As for a general theory undergirding my books, which essentially explore the connection between mysticism and evolution: Plotinus' Great Chain of Being, and its modern elaboration through Aurobindo and Ken Wilber, has been key. I've also drawn upon such mavericks as Timothy Leary: what is the remembrancer's drug of Requiem, after all, if not a very powerful and very specific psychedelic? All of this, of course, has in some way been an influence on both Danlo and Valashu. They are exemplars of my spiritual beliefs in the sense that they both set out on heroic journeys in order to gain a higher and deeper level of being for the sake of the worlds in which they live. But even more, they are sharers of the great and defining mystical experiences of my life. In the end, it's not my beliefs that I would wish to convey to my readers but simply the incredible possibilities of life lived to its infinite depths, in all its terrible and beautiful glory.

NG: In the Neverness cycle, you convey, even to people of an entirely non-mathematical bent, the ecstasy of numbers -- "the number storm", the pure joy of the theorem. What role has your training as a mathematician played in your creative development and technique?

DZ: It was my mathematical development, as much as the mystical, that first alerted me to the existence of another world. Now, I wouldn't say that mathematics has the same degree of intense reality as the world as perceived through the eye of meditation or Self-inquiry, but it is its own fantastic construction, existing in the Platonic realm of the Ideal. To understand very much of it, and even to perceive it, requires the continual opening of the eye of Reason, which we all possess. Few people, though, care to accomplish this opening process, because learning mathematics is a lot of very hard work. So it's almost impossible for most people to appreciate that mathematics can be so strangely and breathtakingly beautiful. When I began writing Neverness, I realized that in order to show the pilots of the Order as having their beings steeped in the strangeness of this otherworld, I was going to have to call upon, and try to convey, this secret beauty. It was a daunting task, to say the least. It was the first time that I intensely employed a poetic language, with all its metaphors, to try to describe something that is very nearly ineffable. This, of course, led me to think that I might possibly attempt the description of the more transcendent mystical apprehensions, which many believe really are ineffable.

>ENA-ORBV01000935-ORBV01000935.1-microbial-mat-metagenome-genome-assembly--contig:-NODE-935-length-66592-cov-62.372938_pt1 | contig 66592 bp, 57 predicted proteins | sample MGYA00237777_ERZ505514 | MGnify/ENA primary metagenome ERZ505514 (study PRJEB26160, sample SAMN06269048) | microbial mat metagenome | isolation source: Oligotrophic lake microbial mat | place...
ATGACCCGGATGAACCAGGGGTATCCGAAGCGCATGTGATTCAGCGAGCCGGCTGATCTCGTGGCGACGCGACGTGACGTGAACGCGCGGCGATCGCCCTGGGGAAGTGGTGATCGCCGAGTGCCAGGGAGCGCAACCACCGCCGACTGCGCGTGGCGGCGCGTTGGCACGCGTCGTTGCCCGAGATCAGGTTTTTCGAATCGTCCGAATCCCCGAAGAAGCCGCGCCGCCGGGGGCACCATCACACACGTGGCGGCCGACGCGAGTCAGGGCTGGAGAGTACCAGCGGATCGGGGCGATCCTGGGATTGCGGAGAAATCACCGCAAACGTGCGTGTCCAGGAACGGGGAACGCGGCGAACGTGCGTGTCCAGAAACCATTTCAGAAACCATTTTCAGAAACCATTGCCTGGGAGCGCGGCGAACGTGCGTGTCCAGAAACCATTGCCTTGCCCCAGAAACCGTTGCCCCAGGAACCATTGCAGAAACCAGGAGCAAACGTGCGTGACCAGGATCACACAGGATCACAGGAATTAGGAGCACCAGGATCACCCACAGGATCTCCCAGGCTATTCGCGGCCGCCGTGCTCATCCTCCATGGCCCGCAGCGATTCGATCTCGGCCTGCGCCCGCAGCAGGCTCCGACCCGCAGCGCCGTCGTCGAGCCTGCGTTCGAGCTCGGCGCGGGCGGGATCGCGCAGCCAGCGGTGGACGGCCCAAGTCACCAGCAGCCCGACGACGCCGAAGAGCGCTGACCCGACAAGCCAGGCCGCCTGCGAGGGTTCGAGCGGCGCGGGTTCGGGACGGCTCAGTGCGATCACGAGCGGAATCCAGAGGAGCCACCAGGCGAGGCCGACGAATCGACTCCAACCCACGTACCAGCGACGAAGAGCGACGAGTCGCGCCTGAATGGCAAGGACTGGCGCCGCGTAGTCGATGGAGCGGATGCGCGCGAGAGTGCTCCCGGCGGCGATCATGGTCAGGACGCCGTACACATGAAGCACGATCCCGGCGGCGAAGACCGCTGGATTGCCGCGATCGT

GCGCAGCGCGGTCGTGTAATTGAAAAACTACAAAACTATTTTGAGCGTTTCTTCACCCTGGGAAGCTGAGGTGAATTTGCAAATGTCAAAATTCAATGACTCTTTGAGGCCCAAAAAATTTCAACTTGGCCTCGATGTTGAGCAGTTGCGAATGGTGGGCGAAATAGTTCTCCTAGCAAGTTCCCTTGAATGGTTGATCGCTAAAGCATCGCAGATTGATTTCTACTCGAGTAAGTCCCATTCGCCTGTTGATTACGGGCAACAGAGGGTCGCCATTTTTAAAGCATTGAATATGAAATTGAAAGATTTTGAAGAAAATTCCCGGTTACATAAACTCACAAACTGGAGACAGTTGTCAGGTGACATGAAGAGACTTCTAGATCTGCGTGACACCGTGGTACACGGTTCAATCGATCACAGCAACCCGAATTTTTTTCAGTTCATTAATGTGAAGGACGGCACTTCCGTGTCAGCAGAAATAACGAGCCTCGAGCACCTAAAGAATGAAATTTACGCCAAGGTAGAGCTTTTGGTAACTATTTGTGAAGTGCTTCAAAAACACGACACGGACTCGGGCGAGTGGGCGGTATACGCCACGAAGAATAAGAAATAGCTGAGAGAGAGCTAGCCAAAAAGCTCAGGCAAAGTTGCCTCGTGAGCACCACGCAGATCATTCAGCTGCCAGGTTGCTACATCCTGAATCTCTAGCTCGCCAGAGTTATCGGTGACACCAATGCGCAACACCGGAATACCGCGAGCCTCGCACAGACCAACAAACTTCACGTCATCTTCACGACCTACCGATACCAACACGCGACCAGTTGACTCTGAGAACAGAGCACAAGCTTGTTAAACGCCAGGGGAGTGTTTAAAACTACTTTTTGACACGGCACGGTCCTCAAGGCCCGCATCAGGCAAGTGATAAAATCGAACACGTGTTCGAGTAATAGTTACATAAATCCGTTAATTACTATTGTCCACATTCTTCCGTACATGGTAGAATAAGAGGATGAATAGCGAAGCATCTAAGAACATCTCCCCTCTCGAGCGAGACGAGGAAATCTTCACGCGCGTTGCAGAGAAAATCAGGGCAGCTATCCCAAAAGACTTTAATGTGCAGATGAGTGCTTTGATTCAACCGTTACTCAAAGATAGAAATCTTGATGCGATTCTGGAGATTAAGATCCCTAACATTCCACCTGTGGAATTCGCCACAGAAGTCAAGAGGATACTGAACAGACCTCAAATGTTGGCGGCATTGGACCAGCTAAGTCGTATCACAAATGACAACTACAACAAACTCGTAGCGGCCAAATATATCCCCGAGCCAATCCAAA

NG: In the Neverness quartet, what motivated your move from Mallory Ringess to his son Danlo as principal character (even though Mallory remains the narrator)? Why your shift from a complicated, conflicted hero to a saint, a superhuman paragon?